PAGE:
Date of Award
Doctor of Philosophy (PhD)
Cell & Molecular Biology
Roger A. Greenberg
Homology-directed DNA repair (HDR) necessitates templated DNA synthesis to repair double-strand breaks (DSBs), replicative lesions, and telomeres. Alternative lengthening of telomeres (ALT) is a clinically relevant model of HDR responsible for telomere maintenance in ~10-15% of human cancers. However, the mechanisms of mammalian HDR synthesis at telomeres or elsewhere in the genome were largely unknown. Here, we discovered that telomere DSBs elicit robust templated synthesis capable of generating long nascent telomeres, a process we named break-induced telomere synthesis (BITS). BITS and spontaneous telomere repair synthesis proceed through an alternative form of HDR independent of RAD51 that requires DNA polymerase delta, including its POLD3 subunit. RAD52 controls spontaneous telomere repair synthesis but is dispensable for BITS, suggesting lesion specific pathway requirements. Additionally, telomere maintenance is disrupted in ALT cells deficient in POLD3 or RAD52, demonstrating that telomere repair synthesis underlies ALT. While POLD3 emerged as a central mediator of numerous DNA repair synthesis processes, its protein interaction network was largely unknown. To address this, we purified the POLD3 replication complex and uncovered novel interactions predicted to impact replication and repair. Taken together, this thesis provides some of the first mechanistic insights into mammalian HDR synthesis as well as a framework for continued studies of DNA repair synthesis and telomere maintenance.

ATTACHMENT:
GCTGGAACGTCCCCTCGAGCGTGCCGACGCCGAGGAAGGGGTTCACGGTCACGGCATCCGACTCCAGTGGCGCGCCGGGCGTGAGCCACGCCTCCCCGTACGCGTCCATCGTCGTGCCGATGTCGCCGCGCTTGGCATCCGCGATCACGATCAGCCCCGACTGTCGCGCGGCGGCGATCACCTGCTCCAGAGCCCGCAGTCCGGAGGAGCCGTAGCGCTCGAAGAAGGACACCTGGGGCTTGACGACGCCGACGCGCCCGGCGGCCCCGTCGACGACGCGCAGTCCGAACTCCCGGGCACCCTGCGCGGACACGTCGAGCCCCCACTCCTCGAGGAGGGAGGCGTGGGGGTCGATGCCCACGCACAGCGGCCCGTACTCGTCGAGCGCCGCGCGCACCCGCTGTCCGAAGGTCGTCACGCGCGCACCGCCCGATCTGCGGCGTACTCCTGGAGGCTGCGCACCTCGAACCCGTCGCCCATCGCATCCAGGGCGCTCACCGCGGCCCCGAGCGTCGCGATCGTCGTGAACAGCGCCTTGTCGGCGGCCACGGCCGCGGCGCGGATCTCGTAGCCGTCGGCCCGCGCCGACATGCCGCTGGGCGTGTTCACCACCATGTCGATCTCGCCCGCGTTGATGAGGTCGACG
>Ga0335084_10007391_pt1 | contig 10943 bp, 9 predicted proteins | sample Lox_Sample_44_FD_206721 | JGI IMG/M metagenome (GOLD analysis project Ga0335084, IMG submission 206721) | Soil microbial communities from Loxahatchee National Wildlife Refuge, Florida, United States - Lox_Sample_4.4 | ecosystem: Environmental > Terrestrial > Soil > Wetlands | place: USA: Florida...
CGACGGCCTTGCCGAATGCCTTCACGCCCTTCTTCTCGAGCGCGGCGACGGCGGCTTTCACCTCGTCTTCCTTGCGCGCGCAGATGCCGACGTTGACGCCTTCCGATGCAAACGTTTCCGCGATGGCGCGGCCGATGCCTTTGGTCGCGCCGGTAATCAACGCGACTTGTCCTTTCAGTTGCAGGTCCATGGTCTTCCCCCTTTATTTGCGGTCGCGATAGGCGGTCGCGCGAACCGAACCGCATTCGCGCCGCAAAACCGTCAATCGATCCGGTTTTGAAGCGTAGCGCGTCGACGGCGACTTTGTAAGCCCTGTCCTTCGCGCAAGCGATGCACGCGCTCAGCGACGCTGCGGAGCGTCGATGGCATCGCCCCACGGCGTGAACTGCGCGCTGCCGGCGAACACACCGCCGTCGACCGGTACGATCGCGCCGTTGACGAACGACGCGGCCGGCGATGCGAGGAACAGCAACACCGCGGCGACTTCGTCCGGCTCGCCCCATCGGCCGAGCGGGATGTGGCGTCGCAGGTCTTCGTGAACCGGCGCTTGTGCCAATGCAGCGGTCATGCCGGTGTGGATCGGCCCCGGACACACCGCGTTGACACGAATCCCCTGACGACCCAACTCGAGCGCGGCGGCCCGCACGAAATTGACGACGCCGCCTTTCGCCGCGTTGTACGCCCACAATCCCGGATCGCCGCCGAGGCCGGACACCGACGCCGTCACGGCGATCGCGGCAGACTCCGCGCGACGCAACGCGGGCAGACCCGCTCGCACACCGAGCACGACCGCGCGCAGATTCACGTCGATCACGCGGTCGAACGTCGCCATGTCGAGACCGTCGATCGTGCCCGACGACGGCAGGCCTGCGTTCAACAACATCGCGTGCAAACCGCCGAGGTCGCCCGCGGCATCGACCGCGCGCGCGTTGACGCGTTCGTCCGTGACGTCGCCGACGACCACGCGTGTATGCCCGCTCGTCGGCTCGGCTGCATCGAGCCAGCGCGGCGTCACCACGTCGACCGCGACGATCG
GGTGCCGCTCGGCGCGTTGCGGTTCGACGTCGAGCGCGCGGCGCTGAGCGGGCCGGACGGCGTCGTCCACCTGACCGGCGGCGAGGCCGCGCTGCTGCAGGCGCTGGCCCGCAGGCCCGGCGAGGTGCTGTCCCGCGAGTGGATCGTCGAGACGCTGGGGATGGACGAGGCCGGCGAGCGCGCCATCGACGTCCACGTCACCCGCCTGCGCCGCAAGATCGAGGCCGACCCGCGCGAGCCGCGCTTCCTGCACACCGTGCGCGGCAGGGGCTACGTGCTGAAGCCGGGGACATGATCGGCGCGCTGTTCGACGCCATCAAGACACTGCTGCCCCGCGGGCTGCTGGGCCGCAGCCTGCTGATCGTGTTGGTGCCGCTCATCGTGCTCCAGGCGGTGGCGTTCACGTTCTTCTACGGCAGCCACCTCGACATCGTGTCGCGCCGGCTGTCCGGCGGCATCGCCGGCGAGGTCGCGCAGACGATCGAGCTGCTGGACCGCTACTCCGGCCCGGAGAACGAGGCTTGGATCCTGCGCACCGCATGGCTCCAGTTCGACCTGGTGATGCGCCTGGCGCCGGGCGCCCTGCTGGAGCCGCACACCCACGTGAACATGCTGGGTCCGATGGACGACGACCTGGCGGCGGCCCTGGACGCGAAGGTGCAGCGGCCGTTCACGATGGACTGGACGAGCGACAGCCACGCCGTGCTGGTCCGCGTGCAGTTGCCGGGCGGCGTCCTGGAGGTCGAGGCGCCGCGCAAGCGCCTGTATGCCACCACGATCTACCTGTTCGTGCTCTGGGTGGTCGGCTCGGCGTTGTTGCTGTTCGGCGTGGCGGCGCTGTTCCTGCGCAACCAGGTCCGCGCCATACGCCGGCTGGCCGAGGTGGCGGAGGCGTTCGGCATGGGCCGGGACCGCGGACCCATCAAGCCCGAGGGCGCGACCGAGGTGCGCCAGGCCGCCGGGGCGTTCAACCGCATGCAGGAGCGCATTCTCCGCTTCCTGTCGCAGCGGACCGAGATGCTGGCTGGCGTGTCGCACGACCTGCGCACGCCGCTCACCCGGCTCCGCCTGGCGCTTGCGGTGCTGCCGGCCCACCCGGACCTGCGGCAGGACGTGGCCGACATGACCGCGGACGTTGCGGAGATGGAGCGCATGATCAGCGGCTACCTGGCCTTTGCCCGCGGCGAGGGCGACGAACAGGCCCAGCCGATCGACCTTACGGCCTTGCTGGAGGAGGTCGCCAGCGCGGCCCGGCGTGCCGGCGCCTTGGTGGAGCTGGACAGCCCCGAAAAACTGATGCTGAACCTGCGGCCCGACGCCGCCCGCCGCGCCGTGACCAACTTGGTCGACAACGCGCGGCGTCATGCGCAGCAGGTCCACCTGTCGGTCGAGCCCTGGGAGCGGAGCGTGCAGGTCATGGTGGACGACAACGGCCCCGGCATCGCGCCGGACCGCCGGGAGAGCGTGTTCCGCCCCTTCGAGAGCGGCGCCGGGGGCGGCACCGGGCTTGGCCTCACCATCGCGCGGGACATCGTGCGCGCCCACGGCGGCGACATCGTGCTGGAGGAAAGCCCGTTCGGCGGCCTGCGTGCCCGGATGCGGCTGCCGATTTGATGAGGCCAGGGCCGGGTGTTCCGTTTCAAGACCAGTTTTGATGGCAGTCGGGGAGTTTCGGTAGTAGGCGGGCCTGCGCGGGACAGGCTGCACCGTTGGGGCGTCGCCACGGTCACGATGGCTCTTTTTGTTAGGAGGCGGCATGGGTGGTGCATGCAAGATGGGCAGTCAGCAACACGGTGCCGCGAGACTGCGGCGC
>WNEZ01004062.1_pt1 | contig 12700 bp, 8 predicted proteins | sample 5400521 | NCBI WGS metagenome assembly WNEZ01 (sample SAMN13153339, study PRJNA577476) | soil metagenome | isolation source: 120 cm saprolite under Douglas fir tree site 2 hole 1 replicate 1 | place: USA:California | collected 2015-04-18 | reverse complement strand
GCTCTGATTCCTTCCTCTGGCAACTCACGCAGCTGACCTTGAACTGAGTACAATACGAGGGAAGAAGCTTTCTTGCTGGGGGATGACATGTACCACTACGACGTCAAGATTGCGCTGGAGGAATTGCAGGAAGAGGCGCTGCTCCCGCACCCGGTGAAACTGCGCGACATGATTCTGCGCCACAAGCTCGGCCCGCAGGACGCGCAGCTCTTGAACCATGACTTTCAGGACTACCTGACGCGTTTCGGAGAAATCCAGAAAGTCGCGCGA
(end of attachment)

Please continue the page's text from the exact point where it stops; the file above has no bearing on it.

Dilley, Robert Lawrence, "Mechanisms Of Telomere Repair Synthesis" (2018). Publicly Accessible Penn Dissertations. 3107.